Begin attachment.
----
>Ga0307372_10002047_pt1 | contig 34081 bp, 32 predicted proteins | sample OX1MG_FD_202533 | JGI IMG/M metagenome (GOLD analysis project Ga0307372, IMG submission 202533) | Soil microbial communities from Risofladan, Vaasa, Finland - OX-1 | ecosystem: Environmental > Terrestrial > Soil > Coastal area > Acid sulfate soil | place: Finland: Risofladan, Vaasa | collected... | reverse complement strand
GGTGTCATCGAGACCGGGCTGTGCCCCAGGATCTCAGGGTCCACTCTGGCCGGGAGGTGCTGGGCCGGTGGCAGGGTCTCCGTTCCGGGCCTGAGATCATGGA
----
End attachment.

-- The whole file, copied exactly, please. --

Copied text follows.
>Ga0307372_10002047_pt1 | contig 34081 bp, 32 predicted proteins | sample OX1MG_FD_202533 | JGI IMG/M metagenome (GOLD analysis project Ga0307372, IMG submission 202533) | Soil microbial communities from Risofladan, Vaasa, Finland - OX-1 | ecosystem: Environmental > Terrestrial > Soil > Coastal area > Acid sulfate soil | place: Finland: Risofladan, Vaasa | collected... | reverse complement strand
GGTGTCATCGAGACCGGGCTGTGCCCCAGGATCTCAGGGTCCACTCTGGCCGGGAGGTGCTGGGCCGGTGGCAGGGTCTCCGTTCCGGGCCTGAGATCATGGA